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Sport and Discrimination in Europe - Journal n°17

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Sport and Discrimination in Europe

Journal n°17, by the Think tank Sport and Citizenship

Couverture revue 17As announced in our last issue, on 23rd November the European Commission proposed a new programme for education, training, youth and sport during the period 2014- 2020. This huge programme entitled “Erasmus for All”, if approved by the Commission, will have an overall budget of €19 billion over seven years (an increase of 85% compared with current funding), including €238 million devoted to sport. A new departure. In the light of the current economic situation facing the EU, this is a great victory. The fact that sport is included in this wide ranging and ambitious portfolio is another. The sports movement and civil society, along with the European institutions, are thus rewarded for the effort they have put into ensuring that sport is recognised as a vehicle for bringing about new encounters and exchanges and a tool that can help develop European citizenship. Our think tank is very proud to be part of this new step forward. The signal sent by the Commission is very encouraging. Now it is up to all of us to develop this European dimension in sport with innovative projects.

One of the major policy lines for the next ten years defined by the Commissioner in charge of sport, Androulla Vassiliou, concerns the fight against transnational threats such as doping, match-fixing, violence, racism and intolerance.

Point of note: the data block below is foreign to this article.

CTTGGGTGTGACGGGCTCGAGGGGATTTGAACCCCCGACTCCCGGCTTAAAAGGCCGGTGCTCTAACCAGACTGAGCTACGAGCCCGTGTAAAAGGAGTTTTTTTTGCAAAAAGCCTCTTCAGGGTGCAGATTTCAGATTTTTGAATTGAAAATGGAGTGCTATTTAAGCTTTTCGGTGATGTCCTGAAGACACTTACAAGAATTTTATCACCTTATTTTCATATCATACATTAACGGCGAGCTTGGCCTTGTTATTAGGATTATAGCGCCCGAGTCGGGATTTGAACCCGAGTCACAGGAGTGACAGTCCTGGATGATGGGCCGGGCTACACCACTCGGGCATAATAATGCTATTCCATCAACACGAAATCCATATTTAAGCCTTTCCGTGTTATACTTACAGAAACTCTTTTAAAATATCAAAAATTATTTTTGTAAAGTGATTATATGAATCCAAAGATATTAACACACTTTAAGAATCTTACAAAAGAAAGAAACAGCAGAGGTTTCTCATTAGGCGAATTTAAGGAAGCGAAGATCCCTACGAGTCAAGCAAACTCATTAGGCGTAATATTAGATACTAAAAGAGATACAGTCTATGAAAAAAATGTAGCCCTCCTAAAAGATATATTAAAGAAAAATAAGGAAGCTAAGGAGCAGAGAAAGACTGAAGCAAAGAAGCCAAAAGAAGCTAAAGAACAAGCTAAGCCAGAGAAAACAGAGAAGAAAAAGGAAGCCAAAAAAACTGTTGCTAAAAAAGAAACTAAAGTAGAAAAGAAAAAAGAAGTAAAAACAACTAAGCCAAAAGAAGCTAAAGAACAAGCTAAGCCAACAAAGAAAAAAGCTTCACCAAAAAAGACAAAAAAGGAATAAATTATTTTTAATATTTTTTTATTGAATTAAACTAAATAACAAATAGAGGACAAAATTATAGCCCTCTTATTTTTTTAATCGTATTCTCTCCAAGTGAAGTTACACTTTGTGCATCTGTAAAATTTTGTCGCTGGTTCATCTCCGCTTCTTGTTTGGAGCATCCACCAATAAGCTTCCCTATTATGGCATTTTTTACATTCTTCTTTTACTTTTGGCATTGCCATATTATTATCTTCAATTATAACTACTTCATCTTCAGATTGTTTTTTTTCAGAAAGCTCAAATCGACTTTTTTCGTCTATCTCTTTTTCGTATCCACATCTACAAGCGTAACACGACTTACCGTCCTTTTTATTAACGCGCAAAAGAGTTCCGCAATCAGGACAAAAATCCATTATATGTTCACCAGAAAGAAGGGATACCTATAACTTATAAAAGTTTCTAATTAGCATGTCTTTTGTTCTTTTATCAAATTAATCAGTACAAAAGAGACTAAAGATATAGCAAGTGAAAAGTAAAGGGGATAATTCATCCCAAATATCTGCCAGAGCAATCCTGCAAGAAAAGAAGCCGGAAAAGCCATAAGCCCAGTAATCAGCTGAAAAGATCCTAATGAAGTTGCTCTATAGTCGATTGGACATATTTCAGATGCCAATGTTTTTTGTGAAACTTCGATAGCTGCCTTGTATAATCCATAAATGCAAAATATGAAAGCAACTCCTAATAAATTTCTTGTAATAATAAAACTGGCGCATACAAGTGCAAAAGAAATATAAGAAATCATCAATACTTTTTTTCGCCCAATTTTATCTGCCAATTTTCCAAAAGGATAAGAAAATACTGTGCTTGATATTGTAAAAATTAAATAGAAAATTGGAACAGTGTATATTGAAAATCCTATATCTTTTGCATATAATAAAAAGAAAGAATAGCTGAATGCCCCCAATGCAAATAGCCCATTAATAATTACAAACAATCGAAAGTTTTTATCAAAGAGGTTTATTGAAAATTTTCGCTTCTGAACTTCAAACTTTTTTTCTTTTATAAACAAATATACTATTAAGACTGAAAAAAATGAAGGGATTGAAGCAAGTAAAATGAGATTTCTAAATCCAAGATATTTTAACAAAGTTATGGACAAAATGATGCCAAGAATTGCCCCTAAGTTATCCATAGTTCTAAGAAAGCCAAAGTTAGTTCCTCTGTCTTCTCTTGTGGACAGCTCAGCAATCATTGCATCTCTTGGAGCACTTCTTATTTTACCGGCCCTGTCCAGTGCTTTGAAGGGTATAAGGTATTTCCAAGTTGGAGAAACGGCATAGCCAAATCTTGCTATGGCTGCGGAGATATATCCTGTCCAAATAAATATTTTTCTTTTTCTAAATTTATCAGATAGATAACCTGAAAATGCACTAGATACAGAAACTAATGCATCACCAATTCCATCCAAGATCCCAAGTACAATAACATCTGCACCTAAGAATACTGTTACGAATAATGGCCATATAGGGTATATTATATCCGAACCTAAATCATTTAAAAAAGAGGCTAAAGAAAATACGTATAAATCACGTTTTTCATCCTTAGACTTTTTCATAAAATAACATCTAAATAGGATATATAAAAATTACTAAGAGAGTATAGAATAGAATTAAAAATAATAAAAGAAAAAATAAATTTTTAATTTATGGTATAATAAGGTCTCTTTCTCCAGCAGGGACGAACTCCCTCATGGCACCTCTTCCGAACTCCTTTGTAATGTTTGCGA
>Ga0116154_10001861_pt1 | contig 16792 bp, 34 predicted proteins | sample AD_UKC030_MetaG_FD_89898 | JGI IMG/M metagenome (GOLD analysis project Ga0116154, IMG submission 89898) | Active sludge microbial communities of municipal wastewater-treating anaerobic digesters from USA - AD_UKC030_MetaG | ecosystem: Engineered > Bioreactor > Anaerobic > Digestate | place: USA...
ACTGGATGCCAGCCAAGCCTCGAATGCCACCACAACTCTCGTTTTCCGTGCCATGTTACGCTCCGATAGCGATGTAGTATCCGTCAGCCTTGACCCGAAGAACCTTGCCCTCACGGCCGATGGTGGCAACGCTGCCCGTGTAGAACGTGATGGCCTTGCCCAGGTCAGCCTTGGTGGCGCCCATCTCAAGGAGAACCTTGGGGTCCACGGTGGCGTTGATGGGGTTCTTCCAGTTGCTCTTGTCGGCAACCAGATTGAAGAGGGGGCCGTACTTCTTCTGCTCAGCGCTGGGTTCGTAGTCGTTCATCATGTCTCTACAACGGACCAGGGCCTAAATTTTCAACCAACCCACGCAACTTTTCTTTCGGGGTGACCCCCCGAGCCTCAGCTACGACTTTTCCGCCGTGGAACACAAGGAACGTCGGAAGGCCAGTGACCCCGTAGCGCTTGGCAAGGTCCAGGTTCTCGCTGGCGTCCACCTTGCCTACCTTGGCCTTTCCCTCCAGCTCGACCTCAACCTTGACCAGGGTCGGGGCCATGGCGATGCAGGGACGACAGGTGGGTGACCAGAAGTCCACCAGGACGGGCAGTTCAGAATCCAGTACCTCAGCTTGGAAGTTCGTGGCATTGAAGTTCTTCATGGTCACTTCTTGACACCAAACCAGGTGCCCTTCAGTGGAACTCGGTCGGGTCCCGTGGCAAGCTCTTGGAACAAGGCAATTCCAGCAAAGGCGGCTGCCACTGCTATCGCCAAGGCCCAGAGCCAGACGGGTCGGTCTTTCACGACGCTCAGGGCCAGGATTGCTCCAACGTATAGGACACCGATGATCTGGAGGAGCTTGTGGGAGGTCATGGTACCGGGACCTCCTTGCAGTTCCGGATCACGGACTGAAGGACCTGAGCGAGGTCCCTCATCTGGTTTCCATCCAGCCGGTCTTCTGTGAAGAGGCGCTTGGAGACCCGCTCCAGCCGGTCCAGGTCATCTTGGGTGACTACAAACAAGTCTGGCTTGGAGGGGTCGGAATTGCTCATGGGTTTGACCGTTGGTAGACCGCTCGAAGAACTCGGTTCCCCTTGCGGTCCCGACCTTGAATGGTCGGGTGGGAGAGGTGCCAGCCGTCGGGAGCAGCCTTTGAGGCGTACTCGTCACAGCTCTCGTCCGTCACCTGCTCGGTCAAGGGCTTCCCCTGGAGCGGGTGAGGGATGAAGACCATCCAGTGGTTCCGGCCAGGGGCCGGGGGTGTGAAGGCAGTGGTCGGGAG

These problems frequently hit the headlines, so this is an enormous undertaking. We have decided to join the debate, so this quarter we are exploring the question of discrimination in sport. Etymologically, to discriminate means to separate or make distinctions. Recognising a difference is not necessarily discrimination; it only becomes so when it is based on unlawful criteria: gender, race, skin colour, religion and so on. Since it is a mirror of society, sport cannot avoid forms of discrimination. It is perhaps better placed than any other activity to get rid of prejudice, though, by facilitating contact and encounters between people.

Table of Contents:

Exclusive interviews

Sophie Briard-Auconie, Member of the European Parliament.

Androulla Vassiliou, European Commission.

Michel Platini, UEFA.

Friedrich Stickler, The European Lotteries.

Edgar Grospiron, Olympian.

Françoise Sauvageot, CNOSF.

Mel Young, Homeless World Cup.

Special Feature – Sport and Discrimination in Europe

 “Sport and discrimination in Europe” 

Morten Kjaerum, European Union Agency for Fundamental Rights.

 “Sport and discrimination: the contradictions inherent in a universal practice”

William Gasparini, Strasbourg University.

 “Racism in sport: some progress to be confirmed”

Carine Bloch, Licra.

 “Gender-based discrimination in sport: working towards equality”

Dr Evelina Georgiades, Women and Sport Network.

 » Homophobia, masculinity and sport « 

Eric Anderson, University of Winchester.

 “Modern sport and the “white-masculine” bias”

Pepe Garcia Vazquez, EGLSF.

 “Paralympic Sport as an Agent for Change”

Xavier Gonzalez, International Paralympic Committee.

“Links between the sports movement and prisons”

Clotilde Talleu, Sport and Citizenship.

 

The journal is available on a subscription basis only. Click here to subscribe.

 

The Journal PDF :

thumbnail of Rev 17

 



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